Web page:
Hard not to feel that we're doomed......

  tammer 11:56 14 Nov 2009

click here

I'm sorry to be so pessimistic and I'm sure this forum will have covered this issue before, but I was saddened by this article on the front page of The Times this fine morning.

It's been argued to death, but how can anyone believe that humans are not having a detrimental effect on the planet? Just read "Return to Jupiter" to see what I mean.

If there were 6 billion whales on the planet, would there be adverse consequences? 6 billion tigers or elephants? Well why not us?

  john bunyan 12:22 14 Nov 2009

Yes , the "elephant in the room" in hunger, global warming, extinction of species, destruction of rain forest etc is the huge increase in the world population. In many countries the population growth exceeds the capacity to increase food production. I read somewhere that the UK , to be self sufficient, should have a population on no more than 30 million. Of the big countries only China (with much criticism on human rights) has a realistic population control. Until this issue is put at the top of every country's agenda, however unpopular it may be with church leaders, etc.,I see no chance of the situation improving. How this could be done is a huge and maybe impossible question.

  peter99co 12:24 14 Nov 2009

The high level of scepticism underlines the difficulty the Government will have in persuading the public to accept higher green taxes to help to meet Britain’s legally binding targets.

Probably because of all the other taxes introduced by this government. By stealth, smoke and mirror etc.

  PalaeoBill 01:16 15 Nov 2009

Science has been twisted for political and financial ends over recent years on various subjects. There have been numerous deliberate acts of misinformation, particularly with respect to climate change and we have reached the point where the general public distrust the government, science and scientists. The subject isn't helped by the media who seem incapable of distinguishing between 'Climate Change' and 'Global Warming', no matter how many times scientists complain. The former is what is happening (measured fact), the latter is one of the theories that attempts to explain it (a theory that says humans are the cause). The headline from the Times article is thus asinine.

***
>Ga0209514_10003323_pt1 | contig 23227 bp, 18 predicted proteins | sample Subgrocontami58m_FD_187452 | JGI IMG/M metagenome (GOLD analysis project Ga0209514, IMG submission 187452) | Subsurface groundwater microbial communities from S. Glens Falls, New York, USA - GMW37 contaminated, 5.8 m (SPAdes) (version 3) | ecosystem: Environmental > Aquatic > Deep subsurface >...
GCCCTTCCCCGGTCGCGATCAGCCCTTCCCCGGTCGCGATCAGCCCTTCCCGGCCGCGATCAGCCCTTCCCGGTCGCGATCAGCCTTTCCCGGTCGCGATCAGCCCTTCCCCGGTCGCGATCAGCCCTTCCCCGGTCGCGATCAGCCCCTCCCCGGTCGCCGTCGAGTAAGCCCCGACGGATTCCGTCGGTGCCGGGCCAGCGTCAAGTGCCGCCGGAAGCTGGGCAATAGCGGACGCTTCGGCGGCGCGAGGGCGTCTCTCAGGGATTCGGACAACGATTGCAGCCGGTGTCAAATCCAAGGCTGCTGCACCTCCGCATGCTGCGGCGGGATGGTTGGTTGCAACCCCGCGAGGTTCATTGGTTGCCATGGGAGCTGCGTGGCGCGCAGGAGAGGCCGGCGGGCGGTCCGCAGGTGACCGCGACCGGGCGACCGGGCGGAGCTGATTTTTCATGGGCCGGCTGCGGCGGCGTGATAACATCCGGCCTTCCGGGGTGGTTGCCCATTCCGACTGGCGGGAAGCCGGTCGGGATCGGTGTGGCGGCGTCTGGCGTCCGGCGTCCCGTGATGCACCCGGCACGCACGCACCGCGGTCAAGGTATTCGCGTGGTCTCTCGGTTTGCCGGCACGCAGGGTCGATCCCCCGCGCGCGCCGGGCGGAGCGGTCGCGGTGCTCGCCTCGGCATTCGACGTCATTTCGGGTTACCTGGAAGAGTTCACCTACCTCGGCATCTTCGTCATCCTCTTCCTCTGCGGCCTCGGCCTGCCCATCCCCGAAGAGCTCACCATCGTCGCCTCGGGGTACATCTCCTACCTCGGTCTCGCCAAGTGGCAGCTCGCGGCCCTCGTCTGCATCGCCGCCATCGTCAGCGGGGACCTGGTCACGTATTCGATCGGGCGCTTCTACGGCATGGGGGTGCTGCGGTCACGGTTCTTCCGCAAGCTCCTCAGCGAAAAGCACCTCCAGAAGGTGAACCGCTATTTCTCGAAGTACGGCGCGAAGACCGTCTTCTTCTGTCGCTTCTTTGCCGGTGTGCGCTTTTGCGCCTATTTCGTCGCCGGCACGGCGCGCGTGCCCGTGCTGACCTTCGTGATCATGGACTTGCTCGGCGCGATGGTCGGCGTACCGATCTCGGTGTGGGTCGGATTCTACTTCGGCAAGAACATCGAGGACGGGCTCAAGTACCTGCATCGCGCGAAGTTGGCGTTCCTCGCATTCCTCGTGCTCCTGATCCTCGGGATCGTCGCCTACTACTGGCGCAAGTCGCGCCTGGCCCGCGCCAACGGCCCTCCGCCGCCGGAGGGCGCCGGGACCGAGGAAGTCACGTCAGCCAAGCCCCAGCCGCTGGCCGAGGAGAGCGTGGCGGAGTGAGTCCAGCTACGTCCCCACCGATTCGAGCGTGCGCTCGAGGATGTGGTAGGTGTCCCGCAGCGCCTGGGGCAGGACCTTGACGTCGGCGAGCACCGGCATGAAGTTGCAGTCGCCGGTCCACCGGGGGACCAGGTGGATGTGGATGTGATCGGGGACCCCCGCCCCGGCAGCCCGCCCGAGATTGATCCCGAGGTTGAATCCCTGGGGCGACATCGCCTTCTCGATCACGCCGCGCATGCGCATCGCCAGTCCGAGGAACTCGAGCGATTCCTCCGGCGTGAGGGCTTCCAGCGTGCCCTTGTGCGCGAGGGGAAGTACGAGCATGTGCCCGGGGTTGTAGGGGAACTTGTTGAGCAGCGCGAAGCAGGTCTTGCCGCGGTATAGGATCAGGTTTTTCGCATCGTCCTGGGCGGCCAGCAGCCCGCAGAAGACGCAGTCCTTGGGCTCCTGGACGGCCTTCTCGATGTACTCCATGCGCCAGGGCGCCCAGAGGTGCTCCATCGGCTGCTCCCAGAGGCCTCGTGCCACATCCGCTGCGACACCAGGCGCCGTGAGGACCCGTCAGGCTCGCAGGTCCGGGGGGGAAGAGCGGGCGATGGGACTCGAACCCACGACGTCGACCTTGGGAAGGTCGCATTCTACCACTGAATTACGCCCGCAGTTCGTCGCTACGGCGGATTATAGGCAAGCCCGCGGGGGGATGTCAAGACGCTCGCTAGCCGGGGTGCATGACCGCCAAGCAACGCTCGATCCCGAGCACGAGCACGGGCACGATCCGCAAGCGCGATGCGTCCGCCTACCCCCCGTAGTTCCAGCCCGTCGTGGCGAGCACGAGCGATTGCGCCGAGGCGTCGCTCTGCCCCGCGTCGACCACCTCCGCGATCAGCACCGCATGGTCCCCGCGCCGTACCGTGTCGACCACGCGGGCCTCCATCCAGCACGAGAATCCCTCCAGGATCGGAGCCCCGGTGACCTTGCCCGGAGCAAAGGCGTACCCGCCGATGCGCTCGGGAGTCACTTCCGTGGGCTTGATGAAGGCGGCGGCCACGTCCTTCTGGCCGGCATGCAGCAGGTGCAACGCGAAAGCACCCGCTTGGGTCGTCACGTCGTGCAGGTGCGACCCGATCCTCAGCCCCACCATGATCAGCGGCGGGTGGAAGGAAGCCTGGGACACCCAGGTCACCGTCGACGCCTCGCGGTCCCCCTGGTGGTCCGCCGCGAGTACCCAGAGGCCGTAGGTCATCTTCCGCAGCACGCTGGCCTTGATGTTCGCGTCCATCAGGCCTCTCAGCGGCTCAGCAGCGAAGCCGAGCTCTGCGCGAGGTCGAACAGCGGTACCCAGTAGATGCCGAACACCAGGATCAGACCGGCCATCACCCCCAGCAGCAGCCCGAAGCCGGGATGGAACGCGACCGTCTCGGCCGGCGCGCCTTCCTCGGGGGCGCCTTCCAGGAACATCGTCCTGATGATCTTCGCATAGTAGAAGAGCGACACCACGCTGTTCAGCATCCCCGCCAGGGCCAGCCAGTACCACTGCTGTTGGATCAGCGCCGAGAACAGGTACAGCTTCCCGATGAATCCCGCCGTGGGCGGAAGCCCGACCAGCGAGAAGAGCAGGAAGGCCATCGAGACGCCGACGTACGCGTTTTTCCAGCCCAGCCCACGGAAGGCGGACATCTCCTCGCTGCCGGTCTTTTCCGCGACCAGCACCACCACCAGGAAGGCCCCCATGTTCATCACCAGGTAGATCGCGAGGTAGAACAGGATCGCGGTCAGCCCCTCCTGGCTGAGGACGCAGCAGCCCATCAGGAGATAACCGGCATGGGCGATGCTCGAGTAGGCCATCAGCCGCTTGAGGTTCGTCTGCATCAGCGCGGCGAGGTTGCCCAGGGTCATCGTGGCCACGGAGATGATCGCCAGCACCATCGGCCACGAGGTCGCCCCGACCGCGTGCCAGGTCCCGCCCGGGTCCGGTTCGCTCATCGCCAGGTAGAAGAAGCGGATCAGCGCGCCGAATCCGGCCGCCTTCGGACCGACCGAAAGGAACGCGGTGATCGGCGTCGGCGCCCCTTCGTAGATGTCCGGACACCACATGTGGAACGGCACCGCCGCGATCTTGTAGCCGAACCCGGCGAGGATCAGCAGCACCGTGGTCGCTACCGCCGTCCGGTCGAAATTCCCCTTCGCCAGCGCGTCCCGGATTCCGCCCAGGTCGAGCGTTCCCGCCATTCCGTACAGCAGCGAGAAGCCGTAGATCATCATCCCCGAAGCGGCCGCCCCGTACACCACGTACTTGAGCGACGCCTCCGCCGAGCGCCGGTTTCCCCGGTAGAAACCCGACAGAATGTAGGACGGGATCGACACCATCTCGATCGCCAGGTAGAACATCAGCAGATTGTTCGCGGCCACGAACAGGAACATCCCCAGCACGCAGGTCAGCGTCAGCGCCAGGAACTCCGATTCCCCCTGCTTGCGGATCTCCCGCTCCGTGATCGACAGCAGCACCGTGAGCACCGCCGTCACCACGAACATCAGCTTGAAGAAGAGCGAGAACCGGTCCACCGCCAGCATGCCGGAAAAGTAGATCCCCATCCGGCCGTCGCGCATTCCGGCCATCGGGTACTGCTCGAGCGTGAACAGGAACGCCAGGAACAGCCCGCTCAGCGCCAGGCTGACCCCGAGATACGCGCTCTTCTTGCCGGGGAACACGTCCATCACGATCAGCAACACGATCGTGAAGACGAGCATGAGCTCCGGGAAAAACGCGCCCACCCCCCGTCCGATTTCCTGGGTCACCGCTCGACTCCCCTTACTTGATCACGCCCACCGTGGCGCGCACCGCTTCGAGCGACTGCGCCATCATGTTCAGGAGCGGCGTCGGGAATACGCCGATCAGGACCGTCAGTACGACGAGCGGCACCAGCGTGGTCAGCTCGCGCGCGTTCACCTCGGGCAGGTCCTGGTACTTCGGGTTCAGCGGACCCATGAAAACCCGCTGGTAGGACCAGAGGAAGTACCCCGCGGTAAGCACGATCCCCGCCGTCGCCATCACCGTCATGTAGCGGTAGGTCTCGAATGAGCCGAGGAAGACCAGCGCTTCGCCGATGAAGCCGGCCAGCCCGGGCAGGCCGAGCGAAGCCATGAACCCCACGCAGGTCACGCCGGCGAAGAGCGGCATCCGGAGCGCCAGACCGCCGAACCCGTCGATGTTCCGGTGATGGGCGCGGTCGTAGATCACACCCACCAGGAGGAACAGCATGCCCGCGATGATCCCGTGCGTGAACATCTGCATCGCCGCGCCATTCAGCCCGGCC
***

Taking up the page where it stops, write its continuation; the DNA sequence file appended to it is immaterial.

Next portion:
A good site for information on the misinformation is: click here

It is no wonder the general public have become sceptics. Perhaps the government should play devils advocate and become deniers, tell us we have nothing to worry about. Then perhaps people would disbelieve them; then the Earth might stand a chance.

  bremner 08:52 15 Nov 2009

Climate change is a naturally occurring event - fact.

Man is polluting the planet - fact.

Is mans pollution of the planet enhancing climate change - debatable.

  Forum Editor 09:05 15 Nov 2009

they can successfully get the human race to do the right thing without personal benefit is living in a dream world."

That's the whole problem in a nutshell.

I feel pretty certain that most of us have, at some point done something which goes against the ethos of 'saving the planet', and have justified it to ourselves by saying 'The planet can survive without my tiny bit of help'. We all tend to set ourselves up as judges of what is necessary in terms of personal sacrifice, and we act accordingly. When we talk of saving the planet we have a vague idea of what's going on, but the truth is that nobody fully understands the complex causes of changes to the environment, or the effects of such changes down the line.